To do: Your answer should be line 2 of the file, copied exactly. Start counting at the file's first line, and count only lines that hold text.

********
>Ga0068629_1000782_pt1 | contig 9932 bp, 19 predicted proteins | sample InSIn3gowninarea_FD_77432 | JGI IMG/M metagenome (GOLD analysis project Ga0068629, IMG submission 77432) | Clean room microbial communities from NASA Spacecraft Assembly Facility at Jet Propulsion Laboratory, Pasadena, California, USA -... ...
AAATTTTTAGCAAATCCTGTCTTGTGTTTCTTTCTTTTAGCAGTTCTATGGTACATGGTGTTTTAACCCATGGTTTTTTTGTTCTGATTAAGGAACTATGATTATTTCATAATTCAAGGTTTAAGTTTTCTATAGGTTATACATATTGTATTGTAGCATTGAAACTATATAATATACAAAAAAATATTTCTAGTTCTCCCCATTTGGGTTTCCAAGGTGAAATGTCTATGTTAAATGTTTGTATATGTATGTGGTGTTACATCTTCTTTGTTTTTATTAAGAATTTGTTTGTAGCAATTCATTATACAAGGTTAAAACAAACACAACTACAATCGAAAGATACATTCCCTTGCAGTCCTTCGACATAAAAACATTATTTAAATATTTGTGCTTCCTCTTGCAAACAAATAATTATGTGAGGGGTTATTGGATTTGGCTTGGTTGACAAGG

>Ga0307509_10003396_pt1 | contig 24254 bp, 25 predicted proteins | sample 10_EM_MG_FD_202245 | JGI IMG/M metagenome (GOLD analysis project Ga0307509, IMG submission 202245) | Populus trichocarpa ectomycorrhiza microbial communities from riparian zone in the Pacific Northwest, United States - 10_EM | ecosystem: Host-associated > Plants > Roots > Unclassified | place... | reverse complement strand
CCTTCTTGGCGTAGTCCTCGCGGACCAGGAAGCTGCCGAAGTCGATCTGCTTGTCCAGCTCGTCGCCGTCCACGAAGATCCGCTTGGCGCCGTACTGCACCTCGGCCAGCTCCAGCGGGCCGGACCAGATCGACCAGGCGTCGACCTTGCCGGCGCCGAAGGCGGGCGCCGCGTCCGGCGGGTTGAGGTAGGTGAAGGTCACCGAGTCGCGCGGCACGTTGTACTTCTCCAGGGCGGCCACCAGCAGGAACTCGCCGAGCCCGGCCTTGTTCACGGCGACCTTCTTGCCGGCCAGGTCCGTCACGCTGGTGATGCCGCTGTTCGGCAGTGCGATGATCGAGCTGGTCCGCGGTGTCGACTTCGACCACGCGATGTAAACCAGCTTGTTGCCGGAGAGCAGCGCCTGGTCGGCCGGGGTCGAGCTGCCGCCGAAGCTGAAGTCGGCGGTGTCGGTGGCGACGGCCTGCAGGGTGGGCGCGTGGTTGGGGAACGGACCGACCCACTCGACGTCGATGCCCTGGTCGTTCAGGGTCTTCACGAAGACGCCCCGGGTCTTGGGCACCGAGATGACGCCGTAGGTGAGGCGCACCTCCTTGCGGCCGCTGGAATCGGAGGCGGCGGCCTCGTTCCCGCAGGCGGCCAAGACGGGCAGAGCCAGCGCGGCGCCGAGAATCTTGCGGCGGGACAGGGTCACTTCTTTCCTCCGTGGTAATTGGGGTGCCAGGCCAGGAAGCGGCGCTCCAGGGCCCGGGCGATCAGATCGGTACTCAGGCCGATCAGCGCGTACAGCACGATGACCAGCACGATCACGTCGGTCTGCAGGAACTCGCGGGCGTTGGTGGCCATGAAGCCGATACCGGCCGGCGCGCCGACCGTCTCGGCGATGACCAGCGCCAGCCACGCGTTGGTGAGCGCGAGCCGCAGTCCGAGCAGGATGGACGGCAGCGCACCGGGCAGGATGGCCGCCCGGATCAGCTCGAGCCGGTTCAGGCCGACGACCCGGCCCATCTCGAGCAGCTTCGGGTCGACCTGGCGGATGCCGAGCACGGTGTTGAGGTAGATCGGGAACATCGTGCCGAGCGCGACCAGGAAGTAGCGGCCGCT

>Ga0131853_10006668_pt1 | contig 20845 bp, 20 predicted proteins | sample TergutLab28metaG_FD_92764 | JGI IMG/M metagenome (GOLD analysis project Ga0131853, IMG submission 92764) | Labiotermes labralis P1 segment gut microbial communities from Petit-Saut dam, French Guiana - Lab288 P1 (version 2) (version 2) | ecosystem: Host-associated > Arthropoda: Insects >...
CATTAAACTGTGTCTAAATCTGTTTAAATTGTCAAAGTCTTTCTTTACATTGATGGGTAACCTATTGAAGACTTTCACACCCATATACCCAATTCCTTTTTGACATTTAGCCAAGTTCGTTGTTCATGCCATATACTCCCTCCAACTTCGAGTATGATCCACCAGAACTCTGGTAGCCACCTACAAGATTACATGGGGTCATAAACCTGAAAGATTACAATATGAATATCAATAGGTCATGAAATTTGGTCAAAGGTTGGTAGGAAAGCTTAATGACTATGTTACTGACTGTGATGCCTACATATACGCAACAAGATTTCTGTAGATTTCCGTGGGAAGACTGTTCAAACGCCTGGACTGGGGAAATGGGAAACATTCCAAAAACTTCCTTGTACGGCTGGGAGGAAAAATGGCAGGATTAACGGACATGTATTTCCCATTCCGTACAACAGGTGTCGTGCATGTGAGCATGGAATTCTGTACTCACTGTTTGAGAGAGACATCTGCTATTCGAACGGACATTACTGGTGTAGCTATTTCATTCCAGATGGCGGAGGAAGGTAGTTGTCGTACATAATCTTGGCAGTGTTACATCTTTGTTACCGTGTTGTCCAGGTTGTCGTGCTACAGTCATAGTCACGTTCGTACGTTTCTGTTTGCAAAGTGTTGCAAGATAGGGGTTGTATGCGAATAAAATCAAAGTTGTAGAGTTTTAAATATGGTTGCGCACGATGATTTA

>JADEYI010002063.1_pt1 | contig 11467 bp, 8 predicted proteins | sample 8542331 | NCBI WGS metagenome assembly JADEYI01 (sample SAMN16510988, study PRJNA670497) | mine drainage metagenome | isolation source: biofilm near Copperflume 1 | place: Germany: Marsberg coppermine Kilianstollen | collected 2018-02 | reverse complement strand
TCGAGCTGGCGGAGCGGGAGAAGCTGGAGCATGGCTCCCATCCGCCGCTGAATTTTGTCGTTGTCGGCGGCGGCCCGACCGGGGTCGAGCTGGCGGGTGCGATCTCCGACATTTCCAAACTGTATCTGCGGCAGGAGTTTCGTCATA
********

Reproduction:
AAATTTTTAGCAAATCCTGTCTTGTGTTTCTTTCTTTTAGCAGTTCTATGGTACATGGTGTTTTAACCCATGGTTTTTTTGTTCTGATTAAGGAACTATGATTATTTCATAATTCAAGGTTTAAGTTTTCTATAGGTTATACATATTGTATTGTAGCATTGAAACTATATAATATACAAAAAAATATTTCTAGTTCTCCCCATTTGGGTTTCCAAGGTGAAATGTCTATGTTAAATGTTTGTATATGTATGTGGTGTTACATCTTCTTTGTTTTTATTAAGAATTTGTTTGTAGCAATTCATTATACAAGGTTAAAACAAACACAACTACAATCGAAAGATACATTCCCTTGCAGTCCTTCGACATAAAAACATTATTTAAATATTTGTGCTTCCTCTTGCAAACAAATAATTATGTGAGGGGTTATTGGATTTGGCTTGGTTGACAAGG